1. Bak kut teh gets a Japanese makeover

Photo: The Straits Times

If the Japanese can keep coming up with new variations of ramen, why can’t Singapore entrepreneurs do the same with hawker fare such as bak kut teh? Well, one of them has. Rong Cheng Bak Kut Teh recently opened a spin-off concept called BakBak that serves its signature dish with additions such as udon noodles and sea cucumber.

The two-storey shophouse in Circular Road emulates Japan’s Ichiran Ramen with single cubicle seats, where the diner does not have to interact with the staff. Orders are made via a QR code with the customer’s mobile phone and food is served through a window that does not allow the staff to see the diner’s face. Not a word is exchanged. But for those feeling more sociable, there are conventional tables, where you place your orders by scanning a QR code.

Rong Cheng’s signature Premium Dragon Rib Soup ($10.50), cooked with long pork ribs, is on the menu. Diners can also go for variations such as Sanuki Udon With Dragon Rib ($11) or Pork Rib Soup With Sea Cucumber ($17.50). The sea cucumber version, cooked with shorter ribs, tastes pretty much the same as the original, except for two added pieces of tiny sea cucumber.

Adding udon dilutes the flavour of the soup slightly, but it works as a noodle dish. The eatery also offers side dishes such as Cold Tofu With Ponzu Sauce ($2) and Chawanmushi With Homemade Crab Sauce ($4.50).

There are also the usual sides such as Braised Peanuts ($2) and Fried Dough or You Tiao ($2), which comes skewered to make it less messy for you to dunk it into the bak kut teh broth.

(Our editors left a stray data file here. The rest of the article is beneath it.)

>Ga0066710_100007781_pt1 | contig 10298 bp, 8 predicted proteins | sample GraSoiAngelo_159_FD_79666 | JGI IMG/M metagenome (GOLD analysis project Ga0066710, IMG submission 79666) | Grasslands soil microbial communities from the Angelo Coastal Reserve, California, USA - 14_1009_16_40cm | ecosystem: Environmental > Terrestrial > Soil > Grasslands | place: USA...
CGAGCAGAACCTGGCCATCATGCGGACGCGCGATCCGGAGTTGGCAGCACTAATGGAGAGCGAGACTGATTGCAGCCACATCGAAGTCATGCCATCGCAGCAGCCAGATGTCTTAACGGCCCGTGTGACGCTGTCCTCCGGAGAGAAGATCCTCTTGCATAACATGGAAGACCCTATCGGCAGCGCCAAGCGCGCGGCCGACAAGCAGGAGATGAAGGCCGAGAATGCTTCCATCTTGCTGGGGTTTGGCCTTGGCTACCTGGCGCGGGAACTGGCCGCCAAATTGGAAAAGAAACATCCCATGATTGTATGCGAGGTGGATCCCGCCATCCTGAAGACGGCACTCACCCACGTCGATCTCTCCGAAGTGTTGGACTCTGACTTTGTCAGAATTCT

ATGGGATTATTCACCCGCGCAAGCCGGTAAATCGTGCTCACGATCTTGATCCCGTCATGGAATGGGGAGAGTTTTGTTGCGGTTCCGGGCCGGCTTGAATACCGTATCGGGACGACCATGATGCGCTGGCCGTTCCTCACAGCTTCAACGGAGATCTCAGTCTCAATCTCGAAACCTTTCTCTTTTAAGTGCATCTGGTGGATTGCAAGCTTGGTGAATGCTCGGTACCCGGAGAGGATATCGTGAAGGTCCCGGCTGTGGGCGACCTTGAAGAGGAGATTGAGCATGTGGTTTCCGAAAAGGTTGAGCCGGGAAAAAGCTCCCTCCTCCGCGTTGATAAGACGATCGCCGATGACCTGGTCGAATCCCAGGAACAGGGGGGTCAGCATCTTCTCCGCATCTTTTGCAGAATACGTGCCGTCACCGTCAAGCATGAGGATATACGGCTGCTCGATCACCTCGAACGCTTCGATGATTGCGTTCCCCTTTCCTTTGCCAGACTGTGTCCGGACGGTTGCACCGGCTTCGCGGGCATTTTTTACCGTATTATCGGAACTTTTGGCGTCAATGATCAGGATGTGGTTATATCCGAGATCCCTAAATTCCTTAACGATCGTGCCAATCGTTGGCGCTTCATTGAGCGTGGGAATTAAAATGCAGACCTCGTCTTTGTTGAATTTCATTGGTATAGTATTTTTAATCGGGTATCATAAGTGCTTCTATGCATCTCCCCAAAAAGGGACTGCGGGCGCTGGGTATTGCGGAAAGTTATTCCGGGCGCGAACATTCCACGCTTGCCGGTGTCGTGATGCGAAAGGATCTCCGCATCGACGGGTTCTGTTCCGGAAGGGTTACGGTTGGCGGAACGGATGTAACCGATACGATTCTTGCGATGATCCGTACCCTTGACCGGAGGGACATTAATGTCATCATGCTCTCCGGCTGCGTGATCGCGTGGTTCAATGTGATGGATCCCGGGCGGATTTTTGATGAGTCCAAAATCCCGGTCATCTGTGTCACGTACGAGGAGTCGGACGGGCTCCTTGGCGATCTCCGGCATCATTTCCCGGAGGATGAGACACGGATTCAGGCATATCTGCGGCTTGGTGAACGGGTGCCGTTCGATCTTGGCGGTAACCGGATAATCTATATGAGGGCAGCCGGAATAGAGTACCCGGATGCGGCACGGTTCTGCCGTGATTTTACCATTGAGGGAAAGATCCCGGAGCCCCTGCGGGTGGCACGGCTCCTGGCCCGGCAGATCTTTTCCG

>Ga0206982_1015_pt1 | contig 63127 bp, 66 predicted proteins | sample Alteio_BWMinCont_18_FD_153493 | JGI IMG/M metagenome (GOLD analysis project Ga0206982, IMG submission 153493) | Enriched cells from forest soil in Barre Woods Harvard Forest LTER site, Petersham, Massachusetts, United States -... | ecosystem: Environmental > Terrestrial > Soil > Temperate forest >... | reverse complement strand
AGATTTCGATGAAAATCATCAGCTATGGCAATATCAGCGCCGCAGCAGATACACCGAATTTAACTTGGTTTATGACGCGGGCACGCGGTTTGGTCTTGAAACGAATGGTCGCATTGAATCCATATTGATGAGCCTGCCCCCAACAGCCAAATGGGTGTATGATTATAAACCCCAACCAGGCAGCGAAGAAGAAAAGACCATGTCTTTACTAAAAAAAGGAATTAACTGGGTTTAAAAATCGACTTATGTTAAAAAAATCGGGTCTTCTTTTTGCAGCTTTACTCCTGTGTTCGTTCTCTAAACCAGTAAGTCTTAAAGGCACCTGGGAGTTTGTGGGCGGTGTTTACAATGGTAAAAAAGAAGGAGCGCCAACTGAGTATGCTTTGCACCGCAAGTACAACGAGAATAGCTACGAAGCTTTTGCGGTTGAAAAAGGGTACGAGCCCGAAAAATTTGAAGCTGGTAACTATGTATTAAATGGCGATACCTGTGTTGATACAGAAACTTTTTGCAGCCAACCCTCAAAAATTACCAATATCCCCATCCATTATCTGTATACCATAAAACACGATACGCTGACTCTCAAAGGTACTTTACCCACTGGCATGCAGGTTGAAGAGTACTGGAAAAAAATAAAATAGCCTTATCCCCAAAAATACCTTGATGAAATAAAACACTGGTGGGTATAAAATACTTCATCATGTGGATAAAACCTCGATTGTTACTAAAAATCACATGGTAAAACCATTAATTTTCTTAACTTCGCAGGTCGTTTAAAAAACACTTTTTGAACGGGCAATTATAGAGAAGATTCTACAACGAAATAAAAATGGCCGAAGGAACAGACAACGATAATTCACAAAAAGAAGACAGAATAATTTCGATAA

WHERE: BakBak, 10 Circular Road MRT: Raffles Place OPEN: 10am to 11pm (Mondays to Saturdays) TEL: 6222-8022

 

2. Hup Chong Yong Tau Foo

Photo: The Straits Times

If you are deterred by the queues at Hup Chong Yong Tau Foo in Toa Payoh Lorong 2, you may want to go to its branch at Block 203 Toa Payoh North instead. It opened a couple of months ago and while there is a queue at lunchtime, it’s not as long. The other good news is that the stall recently extended its opening hours to 8pm – from 5pm during its early weeks – so you can go for dinner too. Most items cost 60 cents each and the highlight is the deep-fried meatballs, a signature of the stall which started in 1952.

The meatball is well-seasoned and has a nice, hand-chopped texture. It is fried till brown and firm outside, but when you bite into it, it is not dry at all. The same filling is used for the ngor hiang, so you can have that instead. I prefer the meatball, though. There’s also a boiled meatball that I like. For this, the pork is ground to a paste and the ball has a springy texture that you do not find in factory-made versions.

There is another stall called Hup Chong Hakka Young Dou Foo nearby at Block 206. That is a different operation started by relatives who split from the original stall.

WHERE: Hup Chong Yong Tau Foo, Block 203 Toa Payoh North MRT: Braddell OPEN:6.30am to 8pm (Wednesdays to Sundays). Closed on Tuesdays

 

3. Zichar favourites in Toa Payoh